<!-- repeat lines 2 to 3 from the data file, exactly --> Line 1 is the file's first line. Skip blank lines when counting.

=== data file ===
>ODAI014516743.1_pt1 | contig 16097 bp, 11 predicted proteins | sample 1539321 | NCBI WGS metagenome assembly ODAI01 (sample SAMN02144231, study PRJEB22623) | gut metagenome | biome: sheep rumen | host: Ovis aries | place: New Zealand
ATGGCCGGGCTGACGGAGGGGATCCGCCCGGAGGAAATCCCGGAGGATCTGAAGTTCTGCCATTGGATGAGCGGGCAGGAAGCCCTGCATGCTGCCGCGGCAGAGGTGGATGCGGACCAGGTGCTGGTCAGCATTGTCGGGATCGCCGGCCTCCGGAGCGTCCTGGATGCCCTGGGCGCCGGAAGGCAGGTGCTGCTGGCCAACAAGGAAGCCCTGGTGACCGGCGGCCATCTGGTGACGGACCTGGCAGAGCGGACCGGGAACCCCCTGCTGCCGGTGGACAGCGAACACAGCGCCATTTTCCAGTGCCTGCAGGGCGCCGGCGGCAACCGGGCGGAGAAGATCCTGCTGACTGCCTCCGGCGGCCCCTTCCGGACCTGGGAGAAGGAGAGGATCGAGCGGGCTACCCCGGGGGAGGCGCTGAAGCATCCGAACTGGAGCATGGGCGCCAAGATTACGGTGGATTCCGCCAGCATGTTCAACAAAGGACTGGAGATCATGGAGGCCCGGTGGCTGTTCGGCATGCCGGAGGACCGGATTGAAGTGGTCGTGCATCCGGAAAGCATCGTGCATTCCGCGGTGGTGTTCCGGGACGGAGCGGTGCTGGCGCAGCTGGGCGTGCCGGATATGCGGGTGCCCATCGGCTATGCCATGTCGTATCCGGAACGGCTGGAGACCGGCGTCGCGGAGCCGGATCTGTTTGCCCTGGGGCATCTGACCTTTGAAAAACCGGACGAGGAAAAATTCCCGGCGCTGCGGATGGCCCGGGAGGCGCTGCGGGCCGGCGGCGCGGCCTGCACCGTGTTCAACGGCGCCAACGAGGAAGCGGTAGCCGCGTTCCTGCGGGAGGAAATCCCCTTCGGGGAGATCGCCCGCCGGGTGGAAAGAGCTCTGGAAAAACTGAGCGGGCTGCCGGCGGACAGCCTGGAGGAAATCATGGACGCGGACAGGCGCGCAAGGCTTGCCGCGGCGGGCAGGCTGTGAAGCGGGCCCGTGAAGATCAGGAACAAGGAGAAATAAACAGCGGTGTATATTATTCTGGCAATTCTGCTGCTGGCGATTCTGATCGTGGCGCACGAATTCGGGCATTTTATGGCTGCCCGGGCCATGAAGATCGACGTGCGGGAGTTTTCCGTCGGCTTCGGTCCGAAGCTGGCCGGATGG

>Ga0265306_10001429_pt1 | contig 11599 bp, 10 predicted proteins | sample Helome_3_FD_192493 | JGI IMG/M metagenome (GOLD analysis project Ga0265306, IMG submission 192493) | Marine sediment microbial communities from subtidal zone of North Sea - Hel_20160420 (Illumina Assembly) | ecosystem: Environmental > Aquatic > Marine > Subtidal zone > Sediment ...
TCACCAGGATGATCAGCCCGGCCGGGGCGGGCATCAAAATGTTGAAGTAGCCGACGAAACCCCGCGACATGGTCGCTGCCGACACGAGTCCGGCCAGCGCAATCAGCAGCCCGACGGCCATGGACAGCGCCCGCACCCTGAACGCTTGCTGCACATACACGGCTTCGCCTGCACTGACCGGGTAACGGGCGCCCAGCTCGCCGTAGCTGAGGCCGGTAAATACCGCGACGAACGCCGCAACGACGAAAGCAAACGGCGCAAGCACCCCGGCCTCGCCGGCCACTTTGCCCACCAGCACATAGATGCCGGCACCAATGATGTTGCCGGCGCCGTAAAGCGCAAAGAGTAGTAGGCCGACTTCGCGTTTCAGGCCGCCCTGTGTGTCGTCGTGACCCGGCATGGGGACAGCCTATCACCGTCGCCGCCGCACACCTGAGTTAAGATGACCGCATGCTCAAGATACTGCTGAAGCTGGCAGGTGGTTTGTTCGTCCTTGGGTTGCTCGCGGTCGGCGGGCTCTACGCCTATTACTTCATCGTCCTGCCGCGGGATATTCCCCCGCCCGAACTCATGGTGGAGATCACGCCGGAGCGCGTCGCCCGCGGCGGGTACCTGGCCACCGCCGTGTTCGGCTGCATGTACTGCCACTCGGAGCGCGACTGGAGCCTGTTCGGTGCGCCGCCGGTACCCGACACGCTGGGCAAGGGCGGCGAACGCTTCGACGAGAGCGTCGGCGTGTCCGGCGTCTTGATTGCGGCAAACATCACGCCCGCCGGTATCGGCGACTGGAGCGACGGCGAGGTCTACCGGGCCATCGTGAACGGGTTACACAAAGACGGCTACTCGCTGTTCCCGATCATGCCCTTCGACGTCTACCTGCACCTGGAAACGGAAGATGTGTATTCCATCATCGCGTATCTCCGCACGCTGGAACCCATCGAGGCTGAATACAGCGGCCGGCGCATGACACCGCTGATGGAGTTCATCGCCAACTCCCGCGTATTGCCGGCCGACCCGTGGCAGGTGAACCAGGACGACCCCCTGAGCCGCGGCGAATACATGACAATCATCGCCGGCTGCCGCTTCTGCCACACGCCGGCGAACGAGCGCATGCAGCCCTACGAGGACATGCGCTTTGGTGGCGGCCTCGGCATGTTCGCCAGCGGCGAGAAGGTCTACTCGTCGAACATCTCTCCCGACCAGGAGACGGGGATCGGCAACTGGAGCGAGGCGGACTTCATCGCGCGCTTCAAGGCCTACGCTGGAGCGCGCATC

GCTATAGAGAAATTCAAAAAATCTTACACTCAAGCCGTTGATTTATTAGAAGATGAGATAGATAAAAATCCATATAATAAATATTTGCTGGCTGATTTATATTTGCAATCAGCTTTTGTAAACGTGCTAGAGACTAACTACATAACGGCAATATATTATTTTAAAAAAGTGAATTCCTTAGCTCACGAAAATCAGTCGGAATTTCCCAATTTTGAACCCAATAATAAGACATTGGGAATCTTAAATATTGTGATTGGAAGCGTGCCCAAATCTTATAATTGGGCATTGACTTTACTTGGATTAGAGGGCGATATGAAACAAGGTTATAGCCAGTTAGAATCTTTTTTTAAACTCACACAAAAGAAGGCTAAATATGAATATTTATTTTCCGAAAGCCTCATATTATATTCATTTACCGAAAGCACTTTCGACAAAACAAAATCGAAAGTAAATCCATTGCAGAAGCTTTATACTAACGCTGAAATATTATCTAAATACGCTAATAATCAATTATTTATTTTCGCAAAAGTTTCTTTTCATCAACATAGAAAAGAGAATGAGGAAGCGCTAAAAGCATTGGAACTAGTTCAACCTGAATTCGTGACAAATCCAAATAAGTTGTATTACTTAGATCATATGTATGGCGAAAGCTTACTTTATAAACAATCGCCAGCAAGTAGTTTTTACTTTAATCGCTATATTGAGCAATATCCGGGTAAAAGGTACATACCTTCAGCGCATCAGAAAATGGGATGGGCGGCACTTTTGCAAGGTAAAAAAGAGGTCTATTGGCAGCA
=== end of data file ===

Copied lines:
ATGGCCGGGCTGACGGAGGGGATCCGCCCGGAGGAAATCCCGGAGGATCTGAAGTTCTGCCATTGGATGAGCGGGCAGGAAGCCCTGCATGCTGCCGCGGCAGAGGTGGATGCGGACCAGGTGCTGGTCAGCATTGTCGGGATCGCCGGCCTCCGGAGCGTCCTGGATGCCCTGGGCGCCGGAAGGCAGGTGCTGCTGGCCAACAAGGAAGCCCTGGTGACCGGCGGCCATCTGGTGACGGACCTGGCAGAGCGGACCGGGAACCCCCTGCTGCCGGTGGACAGCGAACACAGCGCCATTTTCCAGTGCCTGCAGGGCGCCGGCGGCAACCGGGCGGAGAAGATCCTGCTGACTGCCTCCGGCGGCCCCTTCCGGACCTGGGAGAAGGAGAGGATCGAGCGGGCTACCCCGGGGGAGGCGCTGAAGCATCCGAACTGGAGCATGGGCGCCAAGATTACGGTGGATTCCGCCAGCATGTTCAACAAAGGACTGGAGATCATGGAGGCCCGGTGGCTGTTCGGCATGCCGGAGGACCGGATTGAAGTGGTCGTGCATCCGGAAAGCATCGTGCATTCCGCGGTGGTGTTCCGGGACGGAGCGGTGCTGGCGCAGCTGGGCGTGCCGGATATGCGGGTGCCCATCGGCTATGCCATGTCGTATCCGGAACGGCTGGAGACCGGCGTCGCGGAGCCGGATCTGTTTGCCCTGGGGCATCTGACCTTTGAAAAACCGGACGAGGAAAAATTCCCGGCGCTGCGGATGGCCCGGGAGGCGCTGCGGGCCGGCGGCGCGGCCTGCACCGTGTTCAACGGCGCCAACGAGGAAGCGGTAGCCGCGTTCCTGCGGGAGGAAATCCCCTTCGGGGAGATCGCCCGCCGGGTGGAAAGAGCTCTGGAAAAACTGAGCGGGCTGCCGGCGGACAGCCTGGAGGAAATCATGGACGCGGACAGGCGCGCAAGGCTTGCCGCGGCGGGCAGGCTGTGAAGCGGGCCCGTGAAGATCAGGAACAAGGAGAAATAAACAGCGGTGTATATTATTCTGGCAATTCTGCTGCTGGCGATTCTGATCGTGGCGCACGAATTCGGGCATTTTATGGCTGCCCGGGCCATGAAGATCGACGTGCGGGAGTTTTCCGTCGGCTTCGGTCCGAAGCTGGCCGGATGG

>Ga0265306_10001429_pt1 | contig 11599 bp, 10 predicted proteins | sample Helome_3_FD_192493 | JGI IMG/M metagenome (GOLD analysis project Ga0265306, IMG submission 192493) | Marine sediment microbial communities from subtidal zone of North Sea - Hel_20160420 (Illumina Assembly) | ecosystem: Environmental > Aquatic > Marine > Subtidal zone > Sediment ...